Bad News/Good News

Where are newspapers going?

Global Market Update - Newspaper


Newspapers have been reduced to a shadow of their former selves. Twenty years ago a couple of Silicon Valley entrepreneurs came to The Washington Post Company looking for money for their search-engine startup—Google. A few months ago the Post itself was bought out by a tech-angel, Amazon’s Jeff Bezos.

New technologies are radically altering the way we communicate. In their heyday, major news organizations were economic and cultural behemoths. Everyone watched Walter Cronkite tell us, “That’s the way it is.” Papers and networks maintained huge corps of correspondents around the world. They bestrode the globe like a colossus. Now, news organizations are folding. What happened?

In a word, the internet. Google’s advertising revenue is now twice that of the entire newspaper industry:

Global Market Update - GoogleAdRevenue


Instead of buying mass-market exposure, marketers now target specific segments. A retailer selling sheets pays for an ad that just goes to people who searched for sheets in the last week. Those ads are a lot more effective than traditional vehicles. Nearly 20% of ad-spending still goes to print media, but that’s probably too much—kept there by inertia and nostalgia.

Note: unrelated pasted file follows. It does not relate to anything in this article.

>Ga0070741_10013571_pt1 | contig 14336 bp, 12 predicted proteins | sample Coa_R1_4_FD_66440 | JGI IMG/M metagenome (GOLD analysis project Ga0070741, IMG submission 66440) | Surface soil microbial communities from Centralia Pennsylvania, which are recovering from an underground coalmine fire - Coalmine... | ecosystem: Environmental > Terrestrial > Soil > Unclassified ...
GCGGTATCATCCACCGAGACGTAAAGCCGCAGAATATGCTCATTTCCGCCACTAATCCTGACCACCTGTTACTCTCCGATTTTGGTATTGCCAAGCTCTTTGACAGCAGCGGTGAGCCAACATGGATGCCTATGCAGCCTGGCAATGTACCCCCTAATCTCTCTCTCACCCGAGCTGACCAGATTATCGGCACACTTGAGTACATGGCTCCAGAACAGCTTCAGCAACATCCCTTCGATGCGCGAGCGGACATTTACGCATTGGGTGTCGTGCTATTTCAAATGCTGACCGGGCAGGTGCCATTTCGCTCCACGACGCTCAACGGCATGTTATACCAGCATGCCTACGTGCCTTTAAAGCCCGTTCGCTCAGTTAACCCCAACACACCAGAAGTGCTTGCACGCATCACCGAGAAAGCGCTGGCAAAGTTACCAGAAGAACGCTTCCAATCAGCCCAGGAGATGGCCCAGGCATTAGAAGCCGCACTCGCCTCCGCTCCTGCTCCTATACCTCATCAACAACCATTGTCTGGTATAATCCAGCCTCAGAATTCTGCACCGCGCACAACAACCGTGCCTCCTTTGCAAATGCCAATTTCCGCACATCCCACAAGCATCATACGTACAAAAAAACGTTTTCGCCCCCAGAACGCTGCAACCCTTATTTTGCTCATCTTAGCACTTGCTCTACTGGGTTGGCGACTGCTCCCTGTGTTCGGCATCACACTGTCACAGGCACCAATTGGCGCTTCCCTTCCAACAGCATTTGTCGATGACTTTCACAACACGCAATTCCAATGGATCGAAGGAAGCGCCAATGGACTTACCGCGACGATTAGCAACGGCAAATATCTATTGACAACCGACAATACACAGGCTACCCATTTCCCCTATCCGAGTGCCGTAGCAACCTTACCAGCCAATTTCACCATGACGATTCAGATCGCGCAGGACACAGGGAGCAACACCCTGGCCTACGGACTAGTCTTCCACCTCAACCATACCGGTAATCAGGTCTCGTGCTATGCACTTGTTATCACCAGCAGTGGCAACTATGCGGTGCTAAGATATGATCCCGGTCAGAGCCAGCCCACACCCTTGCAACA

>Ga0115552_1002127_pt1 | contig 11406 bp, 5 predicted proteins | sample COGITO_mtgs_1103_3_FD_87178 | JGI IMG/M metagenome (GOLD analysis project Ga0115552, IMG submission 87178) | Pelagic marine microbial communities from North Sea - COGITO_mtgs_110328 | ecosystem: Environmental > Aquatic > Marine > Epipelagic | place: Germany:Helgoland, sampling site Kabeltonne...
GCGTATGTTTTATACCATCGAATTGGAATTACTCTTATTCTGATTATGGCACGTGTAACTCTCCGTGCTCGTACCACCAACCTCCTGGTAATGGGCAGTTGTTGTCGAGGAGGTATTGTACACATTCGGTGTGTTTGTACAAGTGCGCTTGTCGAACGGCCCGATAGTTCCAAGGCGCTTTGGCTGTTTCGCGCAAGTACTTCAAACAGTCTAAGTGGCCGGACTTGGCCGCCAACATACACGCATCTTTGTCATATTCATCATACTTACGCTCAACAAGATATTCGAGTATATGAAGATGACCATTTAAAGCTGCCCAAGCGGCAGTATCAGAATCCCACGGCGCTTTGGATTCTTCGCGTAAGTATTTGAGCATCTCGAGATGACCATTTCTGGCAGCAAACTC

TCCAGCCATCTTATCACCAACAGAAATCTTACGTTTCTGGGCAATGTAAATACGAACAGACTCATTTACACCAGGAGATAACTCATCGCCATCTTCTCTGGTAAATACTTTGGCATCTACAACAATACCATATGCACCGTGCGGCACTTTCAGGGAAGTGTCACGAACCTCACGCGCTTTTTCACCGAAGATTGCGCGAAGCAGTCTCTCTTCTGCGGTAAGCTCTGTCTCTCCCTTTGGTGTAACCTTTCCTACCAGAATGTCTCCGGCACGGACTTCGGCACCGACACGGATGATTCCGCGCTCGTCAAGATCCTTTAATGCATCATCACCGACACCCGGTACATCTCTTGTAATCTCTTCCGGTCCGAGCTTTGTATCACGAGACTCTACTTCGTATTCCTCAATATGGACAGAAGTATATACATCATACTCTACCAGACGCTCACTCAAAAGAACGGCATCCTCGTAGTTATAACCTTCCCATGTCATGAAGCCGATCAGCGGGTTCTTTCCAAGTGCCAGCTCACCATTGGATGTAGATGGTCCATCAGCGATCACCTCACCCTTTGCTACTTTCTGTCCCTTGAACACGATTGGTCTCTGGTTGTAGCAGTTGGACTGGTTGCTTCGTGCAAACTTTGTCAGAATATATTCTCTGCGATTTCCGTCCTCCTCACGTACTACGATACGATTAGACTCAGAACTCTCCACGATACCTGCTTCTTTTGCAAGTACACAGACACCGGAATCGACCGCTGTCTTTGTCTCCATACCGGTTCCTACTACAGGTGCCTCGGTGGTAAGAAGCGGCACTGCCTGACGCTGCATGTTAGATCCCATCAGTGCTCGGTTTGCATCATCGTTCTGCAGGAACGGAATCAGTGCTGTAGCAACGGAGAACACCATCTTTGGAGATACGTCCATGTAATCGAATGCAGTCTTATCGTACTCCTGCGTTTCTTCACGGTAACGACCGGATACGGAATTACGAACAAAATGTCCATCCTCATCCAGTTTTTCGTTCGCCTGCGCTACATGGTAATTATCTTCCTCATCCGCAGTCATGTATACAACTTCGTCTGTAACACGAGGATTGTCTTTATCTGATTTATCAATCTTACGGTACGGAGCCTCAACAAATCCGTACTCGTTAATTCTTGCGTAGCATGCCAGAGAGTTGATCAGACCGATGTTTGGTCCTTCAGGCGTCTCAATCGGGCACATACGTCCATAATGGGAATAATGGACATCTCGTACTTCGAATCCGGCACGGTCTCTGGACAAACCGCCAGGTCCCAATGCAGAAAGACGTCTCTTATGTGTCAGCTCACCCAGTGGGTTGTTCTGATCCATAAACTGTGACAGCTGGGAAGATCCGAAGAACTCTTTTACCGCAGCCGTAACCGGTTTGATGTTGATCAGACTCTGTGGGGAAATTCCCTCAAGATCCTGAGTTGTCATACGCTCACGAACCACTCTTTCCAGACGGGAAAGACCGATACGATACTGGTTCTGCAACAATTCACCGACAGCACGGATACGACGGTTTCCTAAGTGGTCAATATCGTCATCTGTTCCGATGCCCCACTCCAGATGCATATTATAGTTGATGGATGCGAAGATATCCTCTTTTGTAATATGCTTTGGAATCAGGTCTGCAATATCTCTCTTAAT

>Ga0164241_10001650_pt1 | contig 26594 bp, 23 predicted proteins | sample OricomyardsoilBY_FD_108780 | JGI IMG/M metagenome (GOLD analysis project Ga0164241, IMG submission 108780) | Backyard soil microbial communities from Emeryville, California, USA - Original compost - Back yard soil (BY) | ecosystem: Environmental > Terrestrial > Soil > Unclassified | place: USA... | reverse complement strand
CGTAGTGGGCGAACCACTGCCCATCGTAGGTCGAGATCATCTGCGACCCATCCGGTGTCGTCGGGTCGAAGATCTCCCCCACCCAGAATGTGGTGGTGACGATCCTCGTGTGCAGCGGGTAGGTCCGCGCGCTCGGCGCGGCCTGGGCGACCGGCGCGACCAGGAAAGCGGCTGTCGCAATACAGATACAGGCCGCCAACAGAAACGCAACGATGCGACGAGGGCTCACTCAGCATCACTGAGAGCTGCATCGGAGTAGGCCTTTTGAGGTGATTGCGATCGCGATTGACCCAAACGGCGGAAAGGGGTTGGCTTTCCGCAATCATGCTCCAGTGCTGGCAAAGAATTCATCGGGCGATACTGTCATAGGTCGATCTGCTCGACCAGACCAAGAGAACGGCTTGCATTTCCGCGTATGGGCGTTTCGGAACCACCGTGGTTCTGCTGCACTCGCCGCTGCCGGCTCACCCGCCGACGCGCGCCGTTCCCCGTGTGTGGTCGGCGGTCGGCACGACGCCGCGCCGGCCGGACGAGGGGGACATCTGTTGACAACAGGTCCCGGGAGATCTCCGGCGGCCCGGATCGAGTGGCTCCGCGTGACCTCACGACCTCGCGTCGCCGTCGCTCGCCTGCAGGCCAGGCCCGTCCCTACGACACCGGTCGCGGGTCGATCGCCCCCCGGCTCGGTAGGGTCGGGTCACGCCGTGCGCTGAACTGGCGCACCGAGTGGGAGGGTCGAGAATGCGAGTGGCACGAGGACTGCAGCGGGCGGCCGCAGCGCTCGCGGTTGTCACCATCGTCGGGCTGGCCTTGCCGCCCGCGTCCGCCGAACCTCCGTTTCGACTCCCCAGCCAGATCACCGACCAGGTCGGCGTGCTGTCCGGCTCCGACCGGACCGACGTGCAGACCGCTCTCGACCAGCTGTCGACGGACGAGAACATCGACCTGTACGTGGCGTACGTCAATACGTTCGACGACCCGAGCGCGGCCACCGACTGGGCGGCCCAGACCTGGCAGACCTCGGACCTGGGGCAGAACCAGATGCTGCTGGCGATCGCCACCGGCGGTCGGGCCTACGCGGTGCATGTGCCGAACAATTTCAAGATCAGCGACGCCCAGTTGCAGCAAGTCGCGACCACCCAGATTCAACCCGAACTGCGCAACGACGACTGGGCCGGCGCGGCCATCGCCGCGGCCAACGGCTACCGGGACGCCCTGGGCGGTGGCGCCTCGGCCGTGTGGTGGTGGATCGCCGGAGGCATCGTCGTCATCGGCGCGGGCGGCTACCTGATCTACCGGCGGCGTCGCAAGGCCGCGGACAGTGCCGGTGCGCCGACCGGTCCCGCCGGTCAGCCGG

The other online engine that’s killing papers is Craigslist. Why pay for a classified when you can list it for free? There’s still a market for old-line media, but it’s aging. After he bought the Washington Post, Bezos commented that the average age of print-readers goes up about one year every year. You can see where this is going.

But while internet has destroyed depth it has created breadth. Where there were once only a few giant news outlets there are literally hundreds of focused news-engines: ESPN, Politico, and are every bit as powerful in sports, politics, and finance as CBS once was. Segmentation has created specialization. And Facebook and Twitter deliver what you want when you want it right to your pocket.

The news business isn’t dying, but it is changing. James Madison once noted that the advancement and diffusion of knowledge is the only guardian of true liberty. He surely didn’t have YouTube in mind, but with millions of folks now competing for space on our screens, liberty seems to be advancing.

Douglas R. Tengdin, CFA
Chief Investment Officer
Phone: 603-224-1350
Leave a comment if you have any questions—I read them all!

Follow me on Twitter @GlobalMarketUpd •

By |2017-07-17T12:23:12+00:00November 18th, 2014|Global Market Update|0 Comments

About the Author:

Mr. Tengdin is the Chief Investment Officer at Charter Trust Company and author of “The Global Market Update”. The audio version of each post can be heard on radio stations throughout New England every weekday. Mr. Tengdin graduated from Dartmouth College, Magna Cum Laude. He received his Master of Arts from Trinity Divinity School, Magna Cum Laude and received his Chartered Financial Analyst (CFA) designation in 1992. Mr. Tengdin has been managing investment portfolios for over 30 years, working for Bank of Boston, State Street Global Advisors, Citibank – Tunisia, and Banknorth Group. Throughout his career, Mr. Tengdin has emphasized helping clients manage their financial risks in difficult environments where they can profit from investing in diverse assets in diverse settings. - Leave a comment if you have any questions—I read them all! - And Follow me on Twitter @GlobalMarketUpd

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